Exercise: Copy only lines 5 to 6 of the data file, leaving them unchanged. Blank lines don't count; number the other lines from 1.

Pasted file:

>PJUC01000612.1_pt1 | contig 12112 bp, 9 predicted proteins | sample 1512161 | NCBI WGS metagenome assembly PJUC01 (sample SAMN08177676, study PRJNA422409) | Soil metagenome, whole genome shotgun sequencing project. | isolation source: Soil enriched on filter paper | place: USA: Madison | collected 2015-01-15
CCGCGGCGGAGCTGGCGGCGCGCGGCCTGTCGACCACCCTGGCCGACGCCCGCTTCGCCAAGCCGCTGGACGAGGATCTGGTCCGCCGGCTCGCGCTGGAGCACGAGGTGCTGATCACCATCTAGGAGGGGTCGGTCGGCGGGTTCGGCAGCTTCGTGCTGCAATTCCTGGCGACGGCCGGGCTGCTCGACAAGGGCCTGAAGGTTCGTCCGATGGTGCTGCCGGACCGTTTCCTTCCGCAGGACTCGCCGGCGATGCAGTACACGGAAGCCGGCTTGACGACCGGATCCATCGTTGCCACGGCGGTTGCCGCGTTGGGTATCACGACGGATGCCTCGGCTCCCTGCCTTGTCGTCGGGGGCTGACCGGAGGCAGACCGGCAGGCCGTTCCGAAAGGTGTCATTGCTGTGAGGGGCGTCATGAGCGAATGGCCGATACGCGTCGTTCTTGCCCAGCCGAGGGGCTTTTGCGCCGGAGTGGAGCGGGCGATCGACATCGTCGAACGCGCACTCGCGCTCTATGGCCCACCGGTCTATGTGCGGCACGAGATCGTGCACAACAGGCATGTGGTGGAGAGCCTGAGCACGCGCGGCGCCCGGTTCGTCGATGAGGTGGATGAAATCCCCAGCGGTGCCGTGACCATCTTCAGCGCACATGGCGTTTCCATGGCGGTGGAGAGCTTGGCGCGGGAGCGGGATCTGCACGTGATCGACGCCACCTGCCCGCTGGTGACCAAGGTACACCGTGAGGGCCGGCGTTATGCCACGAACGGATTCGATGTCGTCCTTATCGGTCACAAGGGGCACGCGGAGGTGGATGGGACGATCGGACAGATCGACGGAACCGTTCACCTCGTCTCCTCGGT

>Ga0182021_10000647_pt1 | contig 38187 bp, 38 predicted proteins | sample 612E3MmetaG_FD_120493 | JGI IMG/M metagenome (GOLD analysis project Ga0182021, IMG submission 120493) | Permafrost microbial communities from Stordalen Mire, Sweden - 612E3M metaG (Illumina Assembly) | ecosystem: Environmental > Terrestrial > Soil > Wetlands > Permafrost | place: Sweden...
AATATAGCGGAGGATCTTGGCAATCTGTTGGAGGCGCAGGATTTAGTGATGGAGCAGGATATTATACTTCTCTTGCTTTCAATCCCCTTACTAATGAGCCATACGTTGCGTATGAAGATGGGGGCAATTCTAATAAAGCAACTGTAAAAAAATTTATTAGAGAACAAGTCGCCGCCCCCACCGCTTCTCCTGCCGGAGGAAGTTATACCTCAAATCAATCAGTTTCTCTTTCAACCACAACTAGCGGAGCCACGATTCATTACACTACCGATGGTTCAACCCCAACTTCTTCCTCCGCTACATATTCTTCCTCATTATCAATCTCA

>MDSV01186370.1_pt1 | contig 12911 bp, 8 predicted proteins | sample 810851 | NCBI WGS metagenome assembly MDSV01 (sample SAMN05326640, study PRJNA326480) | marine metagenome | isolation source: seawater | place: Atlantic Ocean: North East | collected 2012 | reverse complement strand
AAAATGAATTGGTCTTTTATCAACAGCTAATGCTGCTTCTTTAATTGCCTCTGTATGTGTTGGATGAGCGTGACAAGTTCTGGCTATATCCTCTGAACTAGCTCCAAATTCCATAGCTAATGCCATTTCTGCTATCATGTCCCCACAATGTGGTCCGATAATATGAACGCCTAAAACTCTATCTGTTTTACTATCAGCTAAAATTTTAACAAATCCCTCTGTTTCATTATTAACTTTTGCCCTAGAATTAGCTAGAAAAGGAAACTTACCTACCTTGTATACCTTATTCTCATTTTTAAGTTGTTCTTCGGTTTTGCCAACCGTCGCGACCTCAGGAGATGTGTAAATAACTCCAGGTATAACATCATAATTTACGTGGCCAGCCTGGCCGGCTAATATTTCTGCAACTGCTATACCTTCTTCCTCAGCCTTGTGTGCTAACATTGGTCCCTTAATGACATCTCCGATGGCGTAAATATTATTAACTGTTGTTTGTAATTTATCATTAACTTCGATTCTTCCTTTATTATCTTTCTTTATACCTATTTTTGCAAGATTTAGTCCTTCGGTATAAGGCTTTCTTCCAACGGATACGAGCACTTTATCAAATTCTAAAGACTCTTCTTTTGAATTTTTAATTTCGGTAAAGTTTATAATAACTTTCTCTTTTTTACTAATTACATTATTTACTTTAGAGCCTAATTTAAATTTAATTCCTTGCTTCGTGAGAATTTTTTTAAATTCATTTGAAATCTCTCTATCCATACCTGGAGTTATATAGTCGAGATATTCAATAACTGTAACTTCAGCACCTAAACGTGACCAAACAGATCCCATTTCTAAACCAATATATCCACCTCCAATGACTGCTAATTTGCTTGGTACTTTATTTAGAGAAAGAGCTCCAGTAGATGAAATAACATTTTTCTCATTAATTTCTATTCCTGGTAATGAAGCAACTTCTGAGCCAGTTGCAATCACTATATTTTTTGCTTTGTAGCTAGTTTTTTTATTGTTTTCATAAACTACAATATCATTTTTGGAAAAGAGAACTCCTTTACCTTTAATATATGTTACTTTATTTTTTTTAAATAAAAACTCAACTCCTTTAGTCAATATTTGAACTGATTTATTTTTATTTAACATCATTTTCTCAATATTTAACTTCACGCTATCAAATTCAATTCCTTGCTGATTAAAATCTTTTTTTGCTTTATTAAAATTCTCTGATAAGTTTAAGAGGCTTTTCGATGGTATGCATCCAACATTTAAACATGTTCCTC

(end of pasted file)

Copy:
>MDSV01186370.1_pt1 | contig 12911 bp, 8 predicted proteins | sample 810851 | NCBI WGS metagenome assembly MDSV01 (sample SAMN05326640, study PRJNA326480) | marine metagenome | isolation source: seawater | place: Atlantic Ocean: North East | collected 2012 | reverse complement strand
AAAATGAATTGGTCTTTTATCAACAGCTAATGCTGCTTCTTTAATTGCCTCTGTATGTGTTGGATGAGCGTGACAAGTTCTGGCTATATCCTCTGAACTAGCTCCAAATTCCATAGCTAATGCCATTTCTGCTATCATGTCCCCACAATGTGGTCCGATAATATGAACGCCTAAAACTCTATCTGTTTTACTATCAGCTAAAATTTTAACAAATCCCTCTGTTTCATTATTAACTTTTGCCCTAGAATTAGCTAGAAAAGGAAACTTACCTACCTTGTATACCTTATTCTCATTTTTAAGTTGTTCTTCGGTTTTGCCAACCGTCGCGACCTCAGGAGATGTGTAAATAACTCCAGGTATAACATCATAATTTACGTGGCCAGCCTGGCCGGCTAATATTTCTGCAACTGCTATACCTTCTTCCTCAGCCTTGTGTGCTAACATTGGTCCCTTAATGACATCTCCGATGGCGTAAATATTATTAACTGTTGTTTGTAATTTATCATTAACTTCGATTCTTCCTTTATTATCTTTCTTTATACCTATTTTTGCAAGATTTAGTCCTTCGGTATAAGGCTTTCTTCCAACGGATACGAGCACTTTATCAAATTCTAAAGACTCTTCTTTTGAATTTTTAATTTCGGTAAAGTTTATAATAACTTTCTCTTTTTTACTAATTACATTATTTACTTTAGAGCCTAATTTAAATTTAATTCCTTGCTTCGTGAGAATTTTTTTAAATTCATTTGAAATCTCTCTATCCATACCTGGAGTTATATAGTCGAGATATTCAATAACTGTAACTTCAGCACCTAAACGTGACCAAACAGATCCCATTTCTAAACCAATATATCCACCTCCAATGACTGCTAATTTGCTTGGTACTTTATTTAGAGAAAGAGCTCCAGTAGATGAAATAACATTTTTCTCATTAATTTCTATTCCTGGTAATGAAGCAACTTCTGAGCCAGTTGCAATCACTATATTTTTTGCTTTGTAGCTAGTTTTTTTATTGTTTTCATAAACTACAATATCATTTTTGGAAAAGAGAACTCCTTTACCTTTAATATATGTTACTTTATTTTTTTTAAATAAAAACTCAACTCCTTTAGTCAATATTTGAACTGATTTATTTTTATTTAACATCATTTTCTCAATATTTAACTTCACGCTATCAAATTCAATTCCTTGCTGATTAAAATCTTTTTTTGCTTTATTAAAATTCTCTGATAAGTTTAAGAGGCTTTTCGATGGTATGCATCCAACATTTAAACATGTTCCTC